The Monuments Men, review: George Clooney's movie is profoundly frustrating

Clooney's not so magnificent men fail to get to the art of the matter

Geoffray Macnab
Thursday 13 February 2014 17:44
George Clooney plays LT Frank Stokes in The Monuments Men
George Clooney plays LT Frank Stokes in The Monuments Men

For all its tremendous production values, George Clooney’s The Monuments Men is a profoundly frustrating and unsatisfying film. Clooney simply can’t settle on a tone for the story he is trying to tell.

As a result, he ends up stranded in some no man's land between joshing Robert Aldrich-style action movie, rousing Second World War epic and essay in sappy art-history nostalgia.

The screenplay, by Clooney and Grant Heslov, lumbers the plot with seven leading characters – and there simply isn't enough time to do justice to any of them.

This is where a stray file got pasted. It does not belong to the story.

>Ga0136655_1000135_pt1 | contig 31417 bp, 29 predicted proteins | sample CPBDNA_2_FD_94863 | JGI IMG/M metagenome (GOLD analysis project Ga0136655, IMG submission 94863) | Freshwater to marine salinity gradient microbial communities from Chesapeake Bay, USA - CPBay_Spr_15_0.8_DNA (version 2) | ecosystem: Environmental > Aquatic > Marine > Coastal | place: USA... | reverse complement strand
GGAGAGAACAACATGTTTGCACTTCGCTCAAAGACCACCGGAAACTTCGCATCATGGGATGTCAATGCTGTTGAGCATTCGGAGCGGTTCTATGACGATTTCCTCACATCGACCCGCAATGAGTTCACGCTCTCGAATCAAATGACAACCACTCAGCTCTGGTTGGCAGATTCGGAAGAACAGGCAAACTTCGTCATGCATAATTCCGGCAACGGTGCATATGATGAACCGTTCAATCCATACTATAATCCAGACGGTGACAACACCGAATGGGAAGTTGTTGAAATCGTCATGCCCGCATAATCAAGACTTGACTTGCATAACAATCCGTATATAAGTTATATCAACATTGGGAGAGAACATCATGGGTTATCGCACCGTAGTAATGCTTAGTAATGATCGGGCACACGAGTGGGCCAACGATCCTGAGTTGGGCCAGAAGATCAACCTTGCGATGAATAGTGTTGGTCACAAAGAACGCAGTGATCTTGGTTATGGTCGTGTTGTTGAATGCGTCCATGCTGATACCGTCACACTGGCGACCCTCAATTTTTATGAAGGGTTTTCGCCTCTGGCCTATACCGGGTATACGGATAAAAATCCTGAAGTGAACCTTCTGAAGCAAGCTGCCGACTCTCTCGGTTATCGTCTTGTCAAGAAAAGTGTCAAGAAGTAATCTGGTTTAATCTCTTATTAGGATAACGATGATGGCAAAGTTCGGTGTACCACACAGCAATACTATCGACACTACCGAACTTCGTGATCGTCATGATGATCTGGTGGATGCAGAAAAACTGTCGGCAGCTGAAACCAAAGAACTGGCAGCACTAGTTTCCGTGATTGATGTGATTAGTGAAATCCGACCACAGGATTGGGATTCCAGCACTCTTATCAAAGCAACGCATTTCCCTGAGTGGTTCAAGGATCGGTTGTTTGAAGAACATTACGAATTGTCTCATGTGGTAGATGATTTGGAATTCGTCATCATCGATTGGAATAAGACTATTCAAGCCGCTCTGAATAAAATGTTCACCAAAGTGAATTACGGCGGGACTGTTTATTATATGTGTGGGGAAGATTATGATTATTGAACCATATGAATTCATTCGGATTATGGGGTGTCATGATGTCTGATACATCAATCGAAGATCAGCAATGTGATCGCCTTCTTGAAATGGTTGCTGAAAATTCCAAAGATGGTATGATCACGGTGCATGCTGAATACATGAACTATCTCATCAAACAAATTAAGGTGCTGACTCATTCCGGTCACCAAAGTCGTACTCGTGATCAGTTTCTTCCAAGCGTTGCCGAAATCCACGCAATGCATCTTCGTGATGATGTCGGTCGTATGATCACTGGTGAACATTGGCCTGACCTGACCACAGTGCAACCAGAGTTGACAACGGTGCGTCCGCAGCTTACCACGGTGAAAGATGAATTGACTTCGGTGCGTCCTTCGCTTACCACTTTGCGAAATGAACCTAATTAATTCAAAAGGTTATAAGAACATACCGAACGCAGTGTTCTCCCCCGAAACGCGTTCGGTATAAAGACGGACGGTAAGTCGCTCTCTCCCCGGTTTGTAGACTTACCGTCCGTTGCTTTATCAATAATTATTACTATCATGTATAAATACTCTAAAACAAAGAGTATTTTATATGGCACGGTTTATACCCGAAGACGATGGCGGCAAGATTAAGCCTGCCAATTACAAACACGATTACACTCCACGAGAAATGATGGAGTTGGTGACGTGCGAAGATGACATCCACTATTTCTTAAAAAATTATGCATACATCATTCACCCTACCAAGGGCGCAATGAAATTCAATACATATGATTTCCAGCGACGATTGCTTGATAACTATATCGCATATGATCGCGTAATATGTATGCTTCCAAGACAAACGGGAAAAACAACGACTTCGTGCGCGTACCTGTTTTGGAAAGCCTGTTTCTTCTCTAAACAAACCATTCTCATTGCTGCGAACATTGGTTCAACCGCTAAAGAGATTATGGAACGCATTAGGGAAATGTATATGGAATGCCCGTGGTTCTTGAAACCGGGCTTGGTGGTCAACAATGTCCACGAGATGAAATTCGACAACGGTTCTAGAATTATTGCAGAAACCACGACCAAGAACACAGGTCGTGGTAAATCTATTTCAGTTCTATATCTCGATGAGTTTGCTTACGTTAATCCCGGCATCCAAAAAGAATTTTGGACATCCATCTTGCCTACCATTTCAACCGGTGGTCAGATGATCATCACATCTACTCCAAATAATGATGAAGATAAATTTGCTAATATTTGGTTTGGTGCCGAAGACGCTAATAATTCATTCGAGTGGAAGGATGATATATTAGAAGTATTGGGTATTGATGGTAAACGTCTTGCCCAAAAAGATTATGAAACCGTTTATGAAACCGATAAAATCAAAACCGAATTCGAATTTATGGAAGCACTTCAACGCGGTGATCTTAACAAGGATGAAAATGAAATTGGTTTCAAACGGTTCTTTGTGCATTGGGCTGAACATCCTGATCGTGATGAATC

Clooney himself plays Lt Frank Stokes, the clean-cut American officer and art historian who leads a team of fellow art experts (a none too dirty half dozen) in pursuit of art treasures looted by the Nazis. One of the film's main problems is that fine art and action simply don't go together well.

There are many strange moments here in which characters are fighting the Germans ferociously one moment and then taking time-out to gaze in reverence at a Van Eyck or a Michelangelo.

There are seven leading characters in Monuments Men

The screenplay also includes frequent moments at which Stokes and his crew question or are questioned about the importance of their mission. "With this many people dying, who cares about art?" they ask. Inevitably, they come up with answers about how art can both inspire and define societies - and should belong to everyone.

In spite of the presence of Cate Blanchett (in an 'Allo'Allo-like role as a bespectacled French curator who flirts with Matt Damon), the main female interest here is Michelangelo's Madonna of Bruges. (The daredevil art experts are certainly more obsessed with her than with any living woman.)

It is to Clooney's credit that he is not cynical or glib as a film-maker. He shares the values of Ed Murrow, the US broadcaster who was based in London during the war and whose trials during the McCarthy era he dramatised in Good Night, and Good Luck.

Here, though, a little more irony and mischief would not have gone amiss.

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